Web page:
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. Last Updated: 07/27/2016

Charisma Catching in Japan




TOKYO -- The hair is big f blow-dried and dyed light brown. The makeup thick, or better yet, thicker. The dresses bright and tight f as short as the platform soles are high.


Such is the look of today's fashionable Japanese teen.


Despite a reputation for understatedness, instilled in countless generations through the adage that "the nail that sticks out gets hammered back in," many Japanese are flirting with flashiness.


The trend toward flamboyance in both appearance and demeanor has become so important and is such a sharp break with the past, that the media have bestowed upon it the mark of a major movement in Japan: an English label.


The word of the day is charisma f pronounced "karisuma." It has the Japanese abuzz.


On the Tokyo streets, the trend is hard to miss. Next to office workers in gray or dark blue business suits are young women wearing boots with 15-centimeter platform soles and makeup so thick it is almost reminiscent of the kabuki theater.


The theory is simple.


"The gaudier the better," said Reiko Nakane, a saleswoman at a Tokyo department store selling clothes by Egoist, one of the country's hottest young brands.


Behind the clothes' popularity are "charisma clerks," boutique saleswomen who also model the fashions. A handful have developed cult followings and become media celebrities.


Unlike many trends in Japan, this one is not limited to the rebellious young, and goes well beyond mere fashion.


The Japanese-language edition of Forbes magazine ran a 20-page cover story on "charismatic managers." A major TV network recently aired a 90-minute special on "charismatic" elderly people who compete in sports. Shows featuring "charismatic" hairdressers have made prime time.


While Japan is notorious for the speed at which it adopts and drops fads, some experts see this one as indicative of something deeper than usual.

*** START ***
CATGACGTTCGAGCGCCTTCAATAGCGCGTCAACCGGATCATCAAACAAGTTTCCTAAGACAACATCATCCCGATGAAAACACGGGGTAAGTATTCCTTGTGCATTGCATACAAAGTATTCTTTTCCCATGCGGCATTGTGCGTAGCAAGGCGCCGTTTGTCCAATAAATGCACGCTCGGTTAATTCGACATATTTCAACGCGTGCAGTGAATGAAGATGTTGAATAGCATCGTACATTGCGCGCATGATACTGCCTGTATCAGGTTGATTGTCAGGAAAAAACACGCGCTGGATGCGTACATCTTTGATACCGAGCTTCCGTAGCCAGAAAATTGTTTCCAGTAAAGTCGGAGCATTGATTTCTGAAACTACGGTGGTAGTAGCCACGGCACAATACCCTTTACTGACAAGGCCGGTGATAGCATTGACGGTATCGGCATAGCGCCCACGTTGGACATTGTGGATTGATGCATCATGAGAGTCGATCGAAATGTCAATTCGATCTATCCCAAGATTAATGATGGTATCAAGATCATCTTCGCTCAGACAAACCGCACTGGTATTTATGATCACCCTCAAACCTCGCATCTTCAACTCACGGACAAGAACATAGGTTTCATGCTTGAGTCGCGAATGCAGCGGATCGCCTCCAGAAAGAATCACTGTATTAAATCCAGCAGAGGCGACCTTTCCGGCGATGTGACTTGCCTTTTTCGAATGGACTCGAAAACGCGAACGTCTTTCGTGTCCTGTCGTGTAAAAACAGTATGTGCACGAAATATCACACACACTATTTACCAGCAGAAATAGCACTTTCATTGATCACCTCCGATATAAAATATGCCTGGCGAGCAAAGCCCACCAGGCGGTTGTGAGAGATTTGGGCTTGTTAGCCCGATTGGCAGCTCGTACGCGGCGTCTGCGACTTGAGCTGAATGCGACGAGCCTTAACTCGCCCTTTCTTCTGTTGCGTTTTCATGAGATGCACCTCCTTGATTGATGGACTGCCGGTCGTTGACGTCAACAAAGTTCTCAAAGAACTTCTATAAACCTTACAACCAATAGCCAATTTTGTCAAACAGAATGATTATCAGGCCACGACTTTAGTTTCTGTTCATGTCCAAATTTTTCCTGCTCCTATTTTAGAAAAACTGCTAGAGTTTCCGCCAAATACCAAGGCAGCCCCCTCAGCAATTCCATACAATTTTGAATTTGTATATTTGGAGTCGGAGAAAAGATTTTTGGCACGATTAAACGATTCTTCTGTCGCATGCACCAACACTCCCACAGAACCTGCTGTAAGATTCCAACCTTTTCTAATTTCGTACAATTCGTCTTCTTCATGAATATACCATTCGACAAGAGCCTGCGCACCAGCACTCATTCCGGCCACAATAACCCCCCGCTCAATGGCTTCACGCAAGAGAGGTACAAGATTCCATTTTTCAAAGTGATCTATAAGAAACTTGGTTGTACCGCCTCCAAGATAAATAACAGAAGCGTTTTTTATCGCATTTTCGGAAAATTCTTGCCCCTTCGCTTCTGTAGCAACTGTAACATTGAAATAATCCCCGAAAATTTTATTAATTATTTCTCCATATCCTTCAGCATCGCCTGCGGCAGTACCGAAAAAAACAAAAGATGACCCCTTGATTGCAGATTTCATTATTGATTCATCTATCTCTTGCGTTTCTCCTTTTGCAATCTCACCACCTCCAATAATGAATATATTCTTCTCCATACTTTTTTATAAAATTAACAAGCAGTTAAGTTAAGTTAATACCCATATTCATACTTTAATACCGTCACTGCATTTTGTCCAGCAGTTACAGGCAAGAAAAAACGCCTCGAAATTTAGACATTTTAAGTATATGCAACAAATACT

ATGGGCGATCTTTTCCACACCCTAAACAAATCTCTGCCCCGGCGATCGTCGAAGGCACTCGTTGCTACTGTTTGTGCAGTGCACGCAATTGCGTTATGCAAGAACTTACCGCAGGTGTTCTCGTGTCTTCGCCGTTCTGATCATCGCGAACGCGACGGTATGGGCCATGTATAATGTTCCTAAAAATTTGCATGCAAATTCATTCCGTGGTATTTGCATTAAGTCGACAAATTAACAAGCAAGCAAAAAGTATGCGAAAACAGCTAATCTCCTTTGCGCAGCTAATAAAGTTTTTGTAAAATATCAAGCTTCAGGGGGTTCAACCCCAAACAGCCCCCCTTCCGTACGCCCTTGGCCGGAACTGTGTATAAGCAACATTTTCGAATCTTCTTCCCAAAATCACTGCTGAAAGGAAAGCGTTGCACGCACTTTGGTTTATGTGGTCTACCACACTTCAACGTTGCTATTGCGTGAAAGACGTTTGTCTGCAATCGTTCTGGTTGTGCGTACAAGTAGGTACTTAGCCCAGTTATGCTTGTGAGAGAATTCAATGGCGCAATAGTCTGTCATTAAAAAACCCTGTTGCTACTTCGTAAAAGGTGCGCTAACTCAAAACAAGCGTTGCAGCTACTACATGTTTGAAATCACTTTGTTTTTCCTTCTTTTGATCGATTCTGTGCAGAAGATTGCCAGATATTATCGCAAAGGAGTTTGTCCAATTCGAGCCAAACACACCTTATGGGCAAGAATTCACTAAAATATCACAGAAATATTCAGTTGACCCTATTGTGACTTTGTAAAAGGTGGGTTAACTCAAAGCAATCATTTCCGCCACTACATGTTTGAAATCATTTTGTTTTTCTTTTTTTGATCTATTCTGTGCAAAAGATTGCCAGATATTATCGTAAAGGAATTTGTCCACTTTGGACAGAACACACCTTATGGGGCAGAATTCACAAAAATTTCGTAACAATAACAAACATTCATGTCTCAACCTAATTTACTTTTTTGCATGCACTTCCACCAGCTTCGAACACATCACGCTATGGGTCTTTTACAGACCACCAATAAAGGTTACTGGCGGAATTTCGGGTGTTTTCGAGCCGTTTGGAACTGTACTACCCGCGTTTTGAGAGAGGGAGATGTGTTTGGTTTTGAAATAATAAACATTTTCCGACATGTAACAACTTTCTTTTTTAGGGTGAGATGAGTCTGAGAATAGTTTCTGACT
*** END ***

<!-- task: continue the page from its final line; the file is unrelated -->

Hilobumi Sakaki, a social psychologist at Tokyo's prestigious Keio University, said the roots of the trend lie in a tougher social climate and a strong undercurrent of uncertainty and a desire for change.


Japan is just now emerging from its worst economic slump since World War II. Corporate restructuring has led to high unemployment, and bankruptcies are soaring.


The shift from conformity to innovation is also necessary if Japan is to compete in a rapidly changing global market, Sakaki said.


"Japan could once get by mimicking U.S. technology," he said. "But the country needs originality to survive. Being creative means standing out, and people accept that now."


Added to the economic insecurity is a deep-rooted dissatisfaction with the country's leadership, which seems distant and unresponsive.


So, with a paucity of charismatic leaders in government, many Japanese have begun seeking them closer to home.


"Everybody's looking for mini-gurus," said Vivien Fujii, a marketing director at Recruit Co., which compiles extensive data bases on Japanese social and consumer trends.


There appears to be no dearth of people willing to step in and fill that need.


For housewives, there is Harumi Kurihara, who has become a best-selling cookbook author and frequent guest on television shows largely because she seems to exude an irresistible charm and friendliness.


For sports fans, there is Hidetoshi Nakata, a talented and brash young soccer star whose sharp-tongue and orange hair have been almost as much of a trademark as his skills on the field.


For business types, Softbank founder Masayoshi Son has come to epitomize the potential bonanzas that await risk-taking entrepreneurs.


There is, perhaps, a darker side to this situation as well. Despite a crackdown on cults since the Aum Shinryko group released nerve gas on Tokyo's subways five years ago, killing 12 people, a variety of new cults with charismatic, publicity-loving leaders have flourished in recent years.


Of course, not everyone wants to dissect the trend for its deeper meanings.


Megumi Hiraki, an 18-year-old college student, said it is only natural to try to stand out from the crowd, and added that she couldn't imagine living under the old ethic.


"I want to do what I want to do," she said, her eyelids colored with eye shadow and her hair streaked in a rainbow of colors. "After World War II, girls were forced to wear rice-bowl haircuts and boys had crew cuts. What a miserable society."